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Abstract

Arc-consistency algorithms are the workhorse of backtrackers that Maintain Arc-Consistency (MAC). This paper provides experimental evidence that, despite common belief to the contrary, it is not always necessary for a good arc-consistency algorithm to have an optimal worst case time-complexity. To sacrifice this optimality allows MAC solvers that (1) do not need additional data structures during search, (2) have an excellent average time-complexity,and (3) have a space-complexity that improves significantly on that of MAC solvers that do have optimal arc-consistency components. Results are presented from an experimental comparison between MAC-2001, MAC-3 d and related algorithms. MAC-2001 has an arc-consistency component with an optimal worst case time-complexity, whereas MAC-3 d has not. MAC-2001 requires additional data structures during search, whereas MAC-3 d does not. MAC-3d has a space-complexity of O(e + nd), where n is the number of variables, d the maximum domain size, and e the number of constraints. We demonstrate that MAC-2001’s space-complexity is O(ed min(n, d)). MAC-2001 required about 35% more average solution time than MAC-3 d for easy and hard random problems and MAC-3 d was the quickest algorithm to solve 23 out of 25 real-world problems, and was only marginally slower for the remaining 2. This indicates that lightweight algorithms like MAC-3 d are promising, especially if checks are cheap and memory is scarce.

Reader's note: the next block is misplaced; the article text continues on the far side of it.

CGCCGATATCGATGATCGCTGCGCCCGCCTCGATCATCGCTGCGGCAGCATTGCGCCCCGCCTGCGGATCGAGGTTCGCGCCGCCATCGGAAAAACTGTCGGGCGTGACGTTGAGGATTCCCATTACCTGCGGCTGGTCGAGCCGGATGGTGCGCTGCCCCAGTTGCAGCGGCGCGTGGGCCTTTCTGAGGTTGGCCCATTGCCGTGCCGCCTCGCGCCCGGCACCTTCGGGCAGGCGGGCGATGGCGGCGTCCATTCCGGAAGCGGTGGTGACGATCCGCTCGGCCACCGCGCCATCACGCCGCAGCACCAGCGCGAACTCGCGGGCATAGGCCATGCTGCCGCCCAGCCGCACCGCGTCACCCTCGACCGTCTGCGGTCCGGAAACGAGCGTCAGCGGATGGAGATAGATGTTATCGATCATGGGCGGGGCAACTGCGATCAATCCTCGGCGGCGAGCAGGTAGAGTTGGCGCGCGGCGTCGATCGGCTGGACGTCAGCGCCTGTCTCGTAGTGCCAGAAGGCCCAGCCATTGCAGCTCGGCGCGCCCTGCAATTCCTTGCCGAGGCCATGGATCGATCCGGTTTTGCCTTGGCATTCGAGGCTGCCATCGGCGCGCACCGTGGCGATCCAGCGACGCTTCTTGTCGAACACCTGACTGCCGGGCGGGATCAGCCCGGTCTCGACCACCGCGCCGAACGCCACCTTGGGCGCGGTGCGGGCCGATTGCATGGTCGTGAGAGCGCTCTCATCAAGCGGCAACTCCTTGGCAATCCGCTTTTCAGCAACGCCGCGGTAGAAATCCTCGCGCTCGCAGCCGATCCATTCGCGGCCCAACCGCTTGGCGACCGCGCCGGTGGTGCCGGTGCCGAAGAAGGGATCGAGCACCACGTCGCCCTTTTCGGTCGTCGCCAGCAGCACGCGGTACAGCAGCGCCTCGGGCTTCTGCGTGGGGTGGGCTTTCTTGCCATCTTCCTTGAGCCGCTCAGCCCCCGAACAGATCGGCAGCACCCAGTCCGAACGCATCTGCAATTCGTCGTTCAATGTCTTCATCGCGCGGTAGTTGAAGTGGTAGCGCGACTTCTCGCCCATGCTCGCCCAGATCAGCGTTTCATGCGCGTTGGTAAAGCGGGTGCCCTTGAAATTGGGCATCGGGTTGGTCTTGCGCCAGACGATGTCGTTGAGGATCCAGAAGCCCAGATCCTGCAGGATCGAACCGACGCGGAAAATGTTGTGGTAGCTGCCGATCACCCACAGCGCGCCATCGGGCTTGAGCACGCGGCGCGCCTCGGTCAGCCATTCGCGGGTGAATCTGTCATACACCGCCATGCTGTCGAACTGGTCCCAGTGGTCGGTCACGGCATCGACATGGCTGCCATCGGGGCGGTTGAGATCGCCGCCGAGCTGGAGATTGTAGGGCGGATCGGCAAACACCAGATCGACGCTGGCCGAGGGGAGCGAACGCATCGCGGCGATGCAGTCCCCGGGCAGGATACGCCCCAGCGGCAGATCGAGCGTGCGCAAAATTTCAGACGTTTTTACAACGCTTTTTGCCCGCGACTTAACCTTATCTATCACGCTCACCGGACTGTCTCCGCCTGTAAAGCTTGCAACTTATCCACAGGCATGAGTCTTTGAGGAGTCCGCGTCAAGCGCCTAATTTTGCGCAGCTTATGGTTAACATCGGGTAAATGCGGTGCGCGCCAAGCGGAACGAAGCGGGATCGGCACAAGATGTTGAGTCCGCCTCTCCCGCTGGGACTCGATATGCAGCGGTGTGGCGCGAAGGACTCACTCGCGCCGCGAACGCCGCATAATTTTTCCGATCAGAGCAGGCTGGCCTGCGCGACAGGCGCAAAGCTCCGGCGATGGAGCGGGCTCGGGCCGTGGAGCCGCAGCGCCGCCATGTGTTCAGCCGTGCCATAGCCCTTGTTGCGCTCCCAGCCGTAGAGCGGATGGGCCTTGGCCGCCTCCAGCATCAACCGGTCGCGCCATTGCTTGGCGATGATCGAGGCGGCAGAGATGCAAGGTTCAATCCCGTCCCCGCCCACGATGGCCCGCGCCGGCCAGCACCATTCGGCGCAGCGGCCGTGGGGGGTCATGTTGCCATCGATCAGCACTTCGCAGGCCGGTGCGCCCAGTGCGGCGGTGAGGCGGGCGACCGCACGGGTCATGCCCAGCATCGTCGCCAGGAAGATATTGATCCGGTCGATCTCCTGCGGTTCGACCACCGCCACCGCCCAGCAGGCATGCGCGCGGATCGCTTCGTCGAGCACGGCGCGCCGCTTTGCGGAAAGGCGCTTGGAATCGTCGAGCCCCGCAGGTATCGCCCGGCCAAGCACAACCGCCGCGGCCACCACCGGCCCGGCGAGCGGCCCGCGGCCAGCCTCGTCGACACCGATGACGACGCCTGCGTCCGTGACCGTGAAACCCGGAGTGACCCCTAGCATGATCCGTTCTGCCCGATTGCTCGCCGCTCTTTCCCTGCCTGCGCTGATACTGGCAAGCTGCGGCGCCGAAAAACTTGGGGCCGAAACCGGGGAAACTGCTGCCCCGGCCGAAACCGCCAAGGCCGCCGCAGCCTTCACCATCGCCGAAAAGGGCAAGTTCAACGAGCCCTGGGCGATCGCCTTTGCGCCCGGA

Keywords

Problem Size Constraint Satisfaction Problem Selection Heuristic Random Problem Free Search 
These keywords were added by machine and not by the authors. This process is experimental and the keywords may be updated as the learning algorithm improves.

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Copyright information

© Springer-Verlag London 2004

Authors and Affiliations

  • M. R. C. van Dongen
    • 1
  1. 1.Cork Constraint Computation Centre, Computer Science DepartmentUniversity College CorkIreland

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